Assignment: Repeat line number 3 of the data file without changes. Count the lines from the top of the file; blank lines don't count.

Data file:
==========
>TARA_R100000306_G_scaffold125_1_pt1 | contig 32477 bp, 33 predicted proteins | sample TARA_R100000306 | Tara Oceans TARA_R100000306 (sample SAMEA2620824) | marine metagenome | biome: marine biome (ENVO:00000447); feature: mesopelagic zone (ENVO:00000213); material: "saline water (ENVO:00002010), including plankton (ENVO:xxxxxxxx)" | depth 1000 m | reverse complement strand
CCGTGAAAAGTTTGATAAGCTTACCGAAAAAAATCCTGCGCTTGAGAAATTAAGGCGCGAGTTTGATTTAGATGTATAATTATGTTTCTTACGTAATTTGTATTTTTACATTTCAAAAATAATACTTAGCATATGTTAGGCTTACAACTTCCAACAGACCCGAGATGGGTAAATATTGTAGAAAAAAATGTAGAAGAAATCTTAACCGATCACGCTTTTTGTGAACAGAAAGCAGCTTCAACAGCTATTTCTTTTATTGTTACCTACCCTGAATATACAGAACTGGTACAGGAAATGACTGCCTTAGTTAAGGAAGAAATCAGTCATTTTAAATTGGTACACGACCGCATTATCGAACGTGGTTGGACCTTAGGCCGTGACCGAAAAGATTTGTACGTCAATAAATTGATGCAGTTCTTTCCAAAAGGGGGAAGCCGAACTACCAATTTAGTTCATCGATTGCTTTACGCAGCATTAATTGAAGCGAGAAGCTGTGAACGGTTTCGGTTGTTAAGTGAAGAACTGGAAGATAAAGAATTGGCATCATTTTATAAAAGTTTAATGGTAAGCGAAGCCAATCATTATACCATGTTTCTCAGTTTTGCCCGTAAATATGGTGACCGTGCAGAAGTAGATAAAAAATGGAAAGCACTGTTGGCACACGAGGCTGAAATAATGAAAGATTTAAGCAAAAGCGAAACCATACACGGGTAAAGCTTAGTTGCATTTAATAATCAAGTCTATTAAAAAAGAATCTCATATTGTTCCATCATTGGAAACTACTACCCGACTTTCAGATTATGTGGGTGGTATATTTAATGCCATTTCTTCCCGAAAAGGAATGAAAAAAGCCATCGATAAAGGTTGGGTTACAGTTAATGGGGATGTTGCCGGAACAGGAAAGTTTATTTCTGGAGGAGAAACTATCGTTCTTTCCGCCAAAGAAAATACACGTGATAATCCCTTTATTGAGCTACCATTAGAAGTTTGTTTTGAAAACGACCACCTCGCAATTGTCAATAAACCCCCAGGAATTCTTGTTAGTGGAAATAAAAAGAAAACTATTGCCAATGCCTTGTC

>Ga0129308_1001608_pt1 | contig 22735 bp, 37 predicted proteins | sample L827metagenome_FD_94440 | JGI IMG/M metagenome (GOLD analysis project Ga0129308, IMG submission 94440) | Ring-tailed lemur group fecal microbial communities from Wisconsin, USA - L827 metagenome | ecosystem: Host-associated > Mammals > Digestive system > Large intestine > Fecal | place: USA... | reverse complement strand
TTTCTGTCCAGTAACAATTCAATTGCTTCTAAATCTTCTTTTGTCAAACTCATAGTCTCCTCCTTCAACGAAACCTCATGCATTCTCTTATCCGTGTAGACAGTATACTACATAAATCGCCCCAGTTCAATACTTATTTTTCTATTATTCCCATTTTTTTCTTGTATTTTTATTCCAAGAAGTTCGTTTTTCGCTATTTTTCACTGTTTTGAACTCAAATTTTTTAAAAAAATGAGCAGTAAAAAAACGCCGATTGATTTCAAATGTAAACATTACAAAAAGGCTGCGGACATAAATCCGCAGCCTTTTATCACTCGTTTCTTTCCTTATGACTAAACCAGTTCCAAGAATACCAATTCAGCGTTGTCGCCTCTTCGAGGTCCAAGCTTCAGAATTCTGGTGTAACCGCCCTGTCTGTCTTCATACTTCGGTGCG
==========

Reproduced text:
>Ga0129308_1001608_pt1 | contig 22735 bp, 37 predicted proteins | sample L827metagenome_FD_94440 | JGI IMG/M metagenome (GOLD analysis project Ga0129308, IMG submission 94440) | Ring-tailed lemur group fecal microbial communities from Wisconsin, USA - L827 metagenome | ecosystem: Host-associated > Mammals > Digestive system > Large intestine > Fecal | place: USA... | reverse complement strand